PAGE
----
Unfortunately, the Middletons are kidnapped by a ruthless gang led by Morgado (Oscar Jaenada) who is demanding a $100,000 ransom for the pair. But the U.S. State Department refuses to help, and Emily’s brother Jeffrey (Ike Barinholtz) is also unable to rescue them.

Left to their own devices, the squabbling mother and daughter put aside their differences and rely on their wits to survive. Schumer, Hawn, Sykes, and Cusack, are all at the top of their game.

Excellent (****). Rated R for sexuality, brief nudity, pervasive profanity, and crude humor. Running time: 91 minutes. Production Studio: Chernin Entertainment. Distributor: 20th Century Fox.

May 10, 2017

Emily Dickinson (1830-1886) had less than a dozen of her 1,800 poems published while she was still alive. Since her work was appreciated posthumously, it makes sense that a movie about her life would be about something other than her literary work, which was unrecognized by her contemporaries.

Writer/director Terrence Davies (The Deep Blue Sea) resisted the temptation to examine Dickinson’s poems, but instead examined her tortured soul. As a result, A Quiet Passion is an exquisite costume drama that presents the protagonist as an iconoclastic visionary and a retiring recluse.

The socially-conscious production suggests that the agnostic, feminist abolitionist was ahead of her time, and that she withdrew from the world in response to being raised in an era when evangelism, slavery, and male chauvinism were the order of the day. The movie focuses on her fragile psyche that was further crippled by her cloistered existence.

As the film unfolds, we find Emily (played in her teens by Emma Bell and later as an adult by Cynthia Nixon) finishing a frustrating freshman year at Mount Holyoke. She decides to drop out in order to avoid having to conform to the pious practices that were dictated by the Christian revival movement. That pressure was being exerted on her by the school’s president, Mary Lyon (Sara Vertongen). Dickinson refused to conform because she saw her relationship with God as a private and personal matter, not one that demanded public displays of devotion in a church service.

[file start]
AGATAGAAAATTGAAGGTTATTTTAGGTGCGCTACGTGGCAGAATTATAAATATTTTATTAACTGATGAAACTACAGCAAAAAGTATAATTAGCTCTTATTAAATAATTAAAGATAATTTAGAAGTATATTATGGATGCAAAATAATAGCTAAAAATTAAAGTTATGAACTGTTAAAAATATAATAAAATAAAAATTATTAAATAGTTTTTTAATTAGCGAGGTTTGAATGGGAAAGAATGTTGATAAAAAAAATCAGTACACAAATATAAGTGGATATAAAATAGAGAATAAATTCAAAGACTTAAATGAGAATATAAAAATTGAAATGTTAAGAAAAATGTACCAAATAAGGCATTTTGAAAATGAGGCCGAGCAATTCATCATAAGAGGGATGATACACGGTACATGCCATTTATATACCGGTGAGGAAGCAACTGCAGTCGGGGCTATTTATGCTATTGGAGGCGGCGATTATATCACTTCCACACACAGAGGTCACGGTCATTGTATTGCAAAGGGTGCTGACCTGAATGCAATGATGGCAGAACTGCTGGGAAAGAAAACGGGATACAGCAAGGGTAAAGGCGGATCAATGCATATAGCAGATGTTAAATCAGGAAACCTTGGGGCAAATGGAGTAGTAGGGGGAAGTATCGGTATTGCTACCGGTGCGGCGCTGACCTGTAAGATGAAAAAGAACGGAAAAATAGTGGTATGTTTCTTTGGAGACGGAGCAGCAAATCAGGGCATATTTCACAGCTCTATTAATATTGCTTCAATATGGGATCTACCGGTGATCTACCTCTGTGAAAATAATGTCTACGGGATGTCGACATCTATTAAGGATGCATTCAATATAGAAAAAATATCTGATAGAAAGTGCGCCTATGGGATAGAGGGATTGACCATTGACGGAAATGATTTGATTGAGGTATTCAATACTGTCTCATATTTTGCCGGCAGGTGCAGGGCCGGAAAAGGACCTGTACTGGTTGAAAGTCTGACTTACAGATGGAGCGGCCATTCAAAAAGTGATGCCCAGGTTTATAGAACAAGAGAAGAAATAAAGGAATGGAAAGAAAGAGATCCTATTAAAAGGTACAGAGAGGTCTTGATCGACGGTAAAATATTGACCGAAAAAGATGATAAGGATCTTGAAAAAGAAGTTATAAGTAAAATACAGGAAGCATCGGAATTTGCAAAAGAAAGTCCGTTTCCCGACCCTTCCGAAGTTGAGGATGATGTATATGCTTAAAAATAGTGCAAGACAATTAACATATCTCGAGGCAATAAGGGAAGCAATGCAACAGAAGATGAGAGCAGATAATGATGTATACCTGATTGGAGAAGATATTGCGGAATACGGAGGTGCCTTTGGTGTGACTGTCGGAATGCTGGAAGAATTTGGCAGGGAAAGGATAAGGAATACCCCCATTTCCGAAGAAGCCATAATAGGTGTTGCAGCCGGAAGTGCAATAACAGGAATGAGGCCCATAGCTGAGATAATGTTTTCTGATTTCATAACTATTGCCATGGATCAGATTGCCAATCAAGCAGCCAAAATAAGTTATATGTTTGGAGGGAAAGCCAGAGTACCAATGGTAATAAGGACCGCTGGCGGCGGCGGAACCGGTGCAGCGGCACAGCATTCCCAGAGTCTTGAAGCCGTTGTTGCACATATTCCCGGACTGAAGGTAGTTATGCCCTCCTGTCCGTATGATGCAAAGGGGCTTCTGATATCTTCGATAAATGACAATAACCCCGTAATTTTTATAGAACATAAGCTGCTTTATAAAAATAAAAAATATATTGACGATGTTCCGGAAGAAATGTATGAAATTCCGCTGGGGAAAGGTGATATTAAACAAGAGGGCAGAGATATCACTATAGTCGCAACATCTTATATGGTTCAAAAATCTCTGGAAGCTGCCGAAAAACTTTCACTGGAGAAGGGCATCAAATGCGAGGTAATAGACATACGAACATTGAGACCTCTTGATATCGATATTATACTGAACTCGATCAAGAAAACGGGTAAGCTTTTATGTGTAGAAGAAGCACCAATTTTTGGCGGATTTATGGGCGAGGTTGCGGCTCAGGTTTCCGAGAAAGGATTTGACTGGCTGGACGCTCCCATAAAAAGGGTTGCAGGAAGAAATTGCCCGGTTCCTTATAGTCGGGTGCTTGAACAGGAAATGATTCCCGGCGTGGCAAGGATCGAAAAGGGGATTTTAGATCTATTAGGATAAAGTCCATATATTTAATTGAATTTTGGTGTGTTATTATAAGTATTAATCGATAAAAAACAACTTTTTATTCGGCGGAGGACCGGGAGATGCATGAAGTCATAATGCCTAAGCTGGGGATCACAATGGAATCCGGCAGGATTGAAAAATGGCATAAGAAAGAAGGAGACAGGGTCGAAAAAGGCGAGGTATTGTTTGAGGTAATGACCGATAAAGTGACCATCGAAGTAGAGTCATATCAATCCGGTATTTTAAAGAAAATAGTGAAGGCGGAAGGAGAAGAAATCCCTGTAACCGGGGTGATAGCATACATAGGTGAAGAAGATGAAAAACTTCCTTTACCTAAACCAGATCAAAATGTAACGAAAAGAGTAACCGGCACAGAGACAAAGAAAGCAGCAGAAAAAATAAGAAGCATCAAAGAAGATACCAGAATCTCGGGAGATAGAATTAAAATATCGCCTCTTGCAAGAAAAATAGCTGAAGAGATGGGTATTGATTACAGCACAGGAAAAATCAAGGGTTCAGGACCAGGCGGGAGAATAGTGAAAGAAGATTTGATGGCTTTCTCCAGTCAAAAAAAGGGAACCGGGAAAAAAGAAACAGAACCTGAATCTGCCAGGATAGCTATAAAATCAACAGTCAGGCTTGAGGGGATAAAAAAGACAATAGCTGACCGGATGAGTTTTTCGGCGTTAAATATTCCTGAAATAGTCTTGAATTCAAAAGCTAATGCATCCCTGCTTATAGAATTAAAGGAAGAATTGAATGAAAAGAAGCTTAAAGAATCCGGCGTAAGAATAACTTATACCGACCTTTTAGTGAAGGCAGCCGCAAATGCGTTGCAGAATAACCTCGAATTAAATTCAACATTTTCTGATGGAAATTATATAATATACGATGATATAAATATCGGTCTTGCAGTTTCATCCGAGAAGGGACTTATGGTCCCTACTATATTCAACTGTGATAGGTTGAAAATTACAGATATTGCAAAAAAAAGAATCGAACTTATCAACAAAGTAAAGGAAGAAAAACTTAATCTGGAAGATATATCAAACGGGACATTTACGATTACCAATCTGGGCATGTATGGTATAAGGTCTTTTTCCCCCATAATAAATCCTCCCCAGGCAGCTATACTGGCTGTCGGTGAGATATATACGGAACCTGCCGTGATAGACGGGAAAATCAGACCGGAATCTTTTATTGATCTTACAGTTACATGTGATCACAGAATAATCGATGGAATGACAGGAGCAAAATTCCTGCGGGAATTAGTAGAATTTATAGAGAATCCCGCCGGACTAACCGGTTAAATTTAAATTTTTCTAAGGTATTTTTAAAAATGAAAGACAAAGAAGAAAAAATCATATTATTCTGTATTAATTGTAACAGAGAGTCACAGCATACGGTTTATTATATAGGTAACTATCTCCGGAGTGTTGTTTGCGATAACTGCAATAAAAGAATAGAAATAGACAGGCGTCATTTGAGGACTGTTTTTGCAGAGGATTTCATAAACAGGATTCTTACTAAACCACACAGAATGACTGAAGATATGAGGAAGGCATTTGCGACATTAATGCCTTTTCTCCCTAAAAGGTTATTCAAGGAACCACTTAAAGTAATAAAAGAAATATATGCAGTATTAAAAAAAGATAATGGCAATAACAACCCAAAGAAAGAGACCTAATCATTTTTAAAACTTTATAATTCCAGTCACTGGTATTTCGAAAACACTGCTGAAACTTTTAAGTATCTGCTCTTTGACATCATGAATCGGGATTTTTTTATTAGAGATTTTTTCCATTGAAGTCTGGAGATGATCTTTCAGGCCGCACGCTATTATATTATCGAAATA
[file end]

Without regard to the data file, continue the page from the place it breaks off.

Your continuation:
So she returns to Amherst, Massachusetts, and lives on the Dickinson family estate with her parents (Keith Carradine and Joanna Bacon), brother (Duncan Duff), and sister (Jennifer Ehle). Unfortunately, Emily is unable to bite her tongue when visitors like the local pastor (Miles Richardson) or even a potential suitor (Stefan Menaul) make social calls.

Even though she has trusted confidantes in her sister-in-law Susan (Jodhi May) and Mabel Loomis Todd (Noemie Schellens), Dickinson’s first preference is to remain in her upstairs bedroom where she can write her poems in secret. Cynthia Nixon convincingly conveys the emotional fires that simmer just beneath the surface of Emily Dickinson’s stoic countenance.

Excellent (****). Rated PG-13 for mature themes, disturbing images, and suggestive material. Production Studio: Hurricane Films. Running time: 126 minutes. Distributor: Music Box Films.

May 3, 2017

A few action films have opening scenes, that by themselves, are worth the price of admission. Taken (2008), District B-13 (2004), Super 8 (2011), and Dawn of the Dead (2004) are four that come to mind. I can now add The Fate of the Furious to this list of movies that grab your attention from the very beginning.

The film opens in Cuba, where newlyweds Dom (Vin Diesel) and Letty (Michelle Rodriguez) are spending their honeymoon. However, their vacation is interrupted when Dom tries to stop a man who is threatening to repossess Dom’s cousin’s car.

Dom talks him out of towing the car away and instead challenges him to a drag race to settle their differences. What ensues is a heart-stopping race through the colorful streets of Havana that ends in a photo finish at the ocean shore.

Next, we find the bride and groom back at the hotel, where Letty brings up the idea of starting a family. Dom goes for a walk to consider Letty’s suggestion and stops to help a woman (Charlize Theron) who is having trouble with her car.